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Biden welcomes Kenya’s Ruto to White House with investments, promises

U.S. President Joe Biden welcomed Kenyan President William Ruto to the White House for a state visit, with both leaders pledging a new era of partnership on technology and security.

Washington views the visit as an important step way to deepen relations with African nations at a time when Washington’s focus has been on wars in Ukraine and Gaza.

“We may be divided by distance, but we are united by the same democratic values,” Biden said, noting the two countries are celebrating 60 years of partnership.

“Today, as we begin the next decade of our partnership, we’ve launched a new initiative to bring our country’s companies and communities closer together,” he said.

Ruto responded, “Today, as we celebrate our past, we are optimistic about our future. By undertaking this state visit, we will have the opportunity to discuss and to have a conversation about building global partnership and leadership.”

The Kenyan president arrived in the U.S. on Monday and visited Atlanta, Georgia, then spoke with business executives in the White House on Wednesday. On Thursday, he met privately with Biden in the Oval Office and will hold a joint press conference before being treated to a lavish state dinner in the evening.

Ruto’s trip is the first state visit for an African president to the White House since 2008. Successive U.S. governments have said they wanted to offer a more sustainable and democratic alternative to relations with U.S. rivals China and Russia, but have failed to establish real ties.

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Africa’s political landscape has been upended in the past year by a spate of military coupswars and shaky elections that have given China and Russia greater influence. Biden hopes strengthening ties with Kenya, seen as a democratic stronghold, can help stabilize the continent and advance U.S. interests.

The White House said Biden would also designate Kenya as a major non-NATO ally, the first sub-Saharan African country to receive the designation. Currently, Qatar, Israel and 16 other countries share that designation.

GREEN ENERGY, HEALTH DEALS

The leaders will announce new U.S.-backed investments in green energy and health manufacturing, along with a detailed plan to cut Kenya’s high debt load, most of which is owed to China, the White House said.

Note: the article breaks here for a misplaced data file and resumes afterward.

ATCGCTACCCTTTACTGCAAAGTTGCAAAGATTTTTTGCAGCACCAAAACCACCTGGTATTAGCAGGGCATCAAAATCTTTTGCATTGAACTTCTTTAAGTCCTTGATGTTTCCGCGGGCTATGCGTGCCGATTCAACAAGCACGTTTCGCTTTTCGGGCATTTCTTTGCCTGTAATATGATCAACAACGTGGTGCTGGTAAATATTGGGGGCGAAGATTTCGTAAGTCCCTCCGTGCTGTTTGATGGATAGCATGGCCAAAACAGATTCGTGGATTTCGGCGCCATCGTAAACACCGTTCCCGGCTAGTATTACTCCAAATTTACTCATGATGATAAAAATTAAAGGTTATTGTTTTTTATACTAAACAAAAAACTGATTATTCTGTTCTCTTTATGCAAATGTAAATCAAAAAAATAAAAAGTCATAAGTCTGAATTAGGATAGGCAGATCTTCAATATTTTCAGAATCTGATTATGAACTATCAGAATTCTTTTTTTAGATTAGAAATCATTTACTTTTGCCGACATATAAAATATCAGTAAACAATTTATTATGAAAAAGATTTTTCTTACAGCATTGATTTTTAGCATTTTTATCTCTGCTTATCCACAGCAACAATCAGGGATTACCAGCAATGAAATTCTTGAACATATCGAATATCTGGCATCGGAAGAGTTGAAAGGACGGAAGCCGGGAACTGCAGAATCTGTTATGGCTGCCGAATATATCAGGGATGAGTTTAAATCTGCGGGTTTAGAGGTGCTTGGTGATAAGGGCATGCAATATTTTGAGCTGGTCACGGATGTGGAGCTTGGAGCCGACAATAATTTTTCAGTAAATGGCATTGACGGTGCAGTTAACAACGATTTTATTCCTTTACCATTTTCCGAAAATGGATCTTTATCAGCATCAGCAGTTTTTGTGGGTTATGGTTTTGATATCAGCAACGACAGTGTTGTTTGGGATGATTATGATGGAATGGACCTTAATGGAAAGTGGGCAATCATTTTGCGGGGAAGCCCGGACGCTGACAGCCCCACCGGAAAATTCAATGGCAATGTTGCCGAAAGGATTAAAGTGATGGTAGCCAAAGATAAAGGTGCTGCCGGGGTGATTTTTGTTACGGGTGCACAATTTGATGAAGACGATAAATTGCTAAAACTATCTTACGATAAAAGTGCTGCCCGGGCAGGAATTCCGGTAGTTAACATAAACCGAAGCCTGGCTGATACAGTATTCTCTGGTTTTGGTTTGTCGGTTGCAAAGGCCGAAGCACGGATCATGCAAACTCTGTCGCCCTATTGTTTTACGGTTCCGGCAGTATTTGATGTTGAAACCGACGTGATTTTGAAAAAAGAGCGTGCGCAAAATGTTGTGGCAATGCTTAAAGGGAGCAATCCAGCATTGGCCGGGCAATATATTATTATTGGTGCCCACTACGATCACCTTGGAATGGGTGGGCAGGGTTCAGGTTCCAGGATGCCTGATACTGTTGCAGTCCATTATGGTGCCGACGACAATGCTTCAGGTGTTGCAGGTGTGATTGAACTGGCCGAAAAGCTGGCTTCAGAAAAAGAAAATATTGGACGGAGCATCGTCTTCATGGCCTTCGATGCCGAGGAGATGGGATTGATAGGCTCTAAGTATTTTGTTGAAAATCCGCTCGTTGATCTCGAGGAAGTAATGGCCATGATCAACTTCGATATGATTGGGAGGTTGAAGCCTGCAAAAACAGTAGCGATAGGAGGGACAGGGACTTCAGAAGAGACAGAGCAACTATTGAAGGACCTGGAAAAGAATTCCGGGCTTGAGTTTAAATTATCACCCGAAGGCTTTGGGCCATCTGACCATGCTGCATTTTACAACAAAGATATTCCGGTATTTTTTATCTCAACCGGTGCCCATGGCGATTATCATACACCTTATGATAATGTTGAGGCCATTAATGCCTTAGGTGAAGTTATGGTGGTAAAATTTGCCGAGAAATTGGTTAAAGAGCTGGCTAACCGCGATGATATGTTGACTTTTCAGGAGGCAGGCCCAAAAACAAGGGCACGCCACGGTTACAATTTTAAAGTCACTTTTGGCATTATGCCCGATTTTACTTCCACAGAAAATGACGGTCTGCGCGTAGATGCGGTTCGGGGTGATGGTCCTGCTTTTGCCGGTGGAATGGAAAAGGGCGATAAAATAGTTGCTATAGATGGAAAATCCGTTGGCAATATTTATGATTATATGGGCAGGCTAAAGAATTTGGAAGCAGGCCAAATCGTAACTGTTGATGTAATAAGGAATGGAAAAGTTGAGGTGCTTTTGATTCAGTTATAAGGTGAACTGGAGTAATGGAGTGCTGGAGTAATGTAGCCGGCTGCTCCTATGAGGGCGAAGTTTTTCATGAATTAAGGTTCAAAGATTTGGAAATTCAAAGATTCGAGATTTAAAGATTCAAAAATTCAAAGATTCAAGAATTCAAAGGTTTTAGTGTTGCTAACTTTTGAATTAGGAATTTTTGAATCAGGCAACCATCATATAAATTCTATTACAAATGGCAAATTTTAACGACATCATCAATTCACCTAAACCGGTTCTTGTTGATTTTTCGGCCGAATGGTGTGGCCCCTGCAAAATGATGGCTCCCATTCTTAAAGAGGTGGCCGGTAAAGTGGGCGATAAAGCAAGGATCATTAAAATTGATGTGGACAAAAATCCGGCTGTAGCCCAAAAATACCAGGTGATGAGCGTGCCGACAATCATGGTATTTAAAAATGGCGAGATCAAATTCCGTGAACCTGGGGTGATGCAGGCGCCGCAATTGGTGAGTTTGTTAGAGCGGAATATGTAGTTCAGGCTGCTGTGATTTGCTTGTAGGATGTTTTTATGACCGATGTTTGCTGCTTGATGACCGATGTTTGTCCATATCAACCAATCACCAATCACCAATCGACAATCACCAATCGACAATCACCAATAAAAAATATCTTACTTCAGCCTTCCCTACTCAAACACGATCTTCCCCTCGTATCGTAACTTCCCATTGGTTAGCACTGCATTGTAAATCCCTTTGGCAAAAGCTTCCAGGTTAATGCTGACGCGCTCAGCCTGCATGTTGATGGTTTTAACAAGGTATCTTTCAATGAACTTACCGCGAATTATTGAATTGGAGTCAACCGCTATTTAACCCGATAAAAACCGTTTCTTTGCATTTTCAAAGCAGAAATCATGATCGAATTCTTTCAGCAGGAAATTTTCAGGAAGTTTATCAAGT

The U.S. International Development Finance Corporation will announce $250 million in new investments in Kenya through the U.S. International Development Finance Corp, including $180 million for a major affordable housing project, a U.S. government official said. That will bring the U.S. financing institution’s portfolio in Kenya to nearly $1.1 billion. The corporation will also open an office in Kenya.

The two leaders will also issue a joint call for the international community to reduce the heavy debt burden of many developing countries and do more to support poor countries that want to invest in development and climate technologies.

The humanitarian crisis in Haiti will be another key focus. Kenya’s plan to deploy 1,000 paramilitary officers to the Caribbean country as part of a U.N.-backed effort to curb gang violence and hunger has been delayed, sources told Reuters.

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On Wednesday, Biden told reporters he plans to visit Africa in February after the U.S. presidential election, an announcement that presumes the Democratic president will defeat his Republican opponent Donald Trump. Biden had earlier pledged to make a trip to Africa sometime in 2023.

Ruto will be celebrated at a dinner lit by 1,000 candles and a menu of heirloom tomato soup, butter-poached lobster, smoked beef short ribs and a white chocolate dessert.

Country singer Brad Paisley will headline the dinner along with Howard University’s Gospel Choir, both of which are tributes to Ruto’s musical interests.

By ANDREA SHALAL and JARRETT RENSHAW

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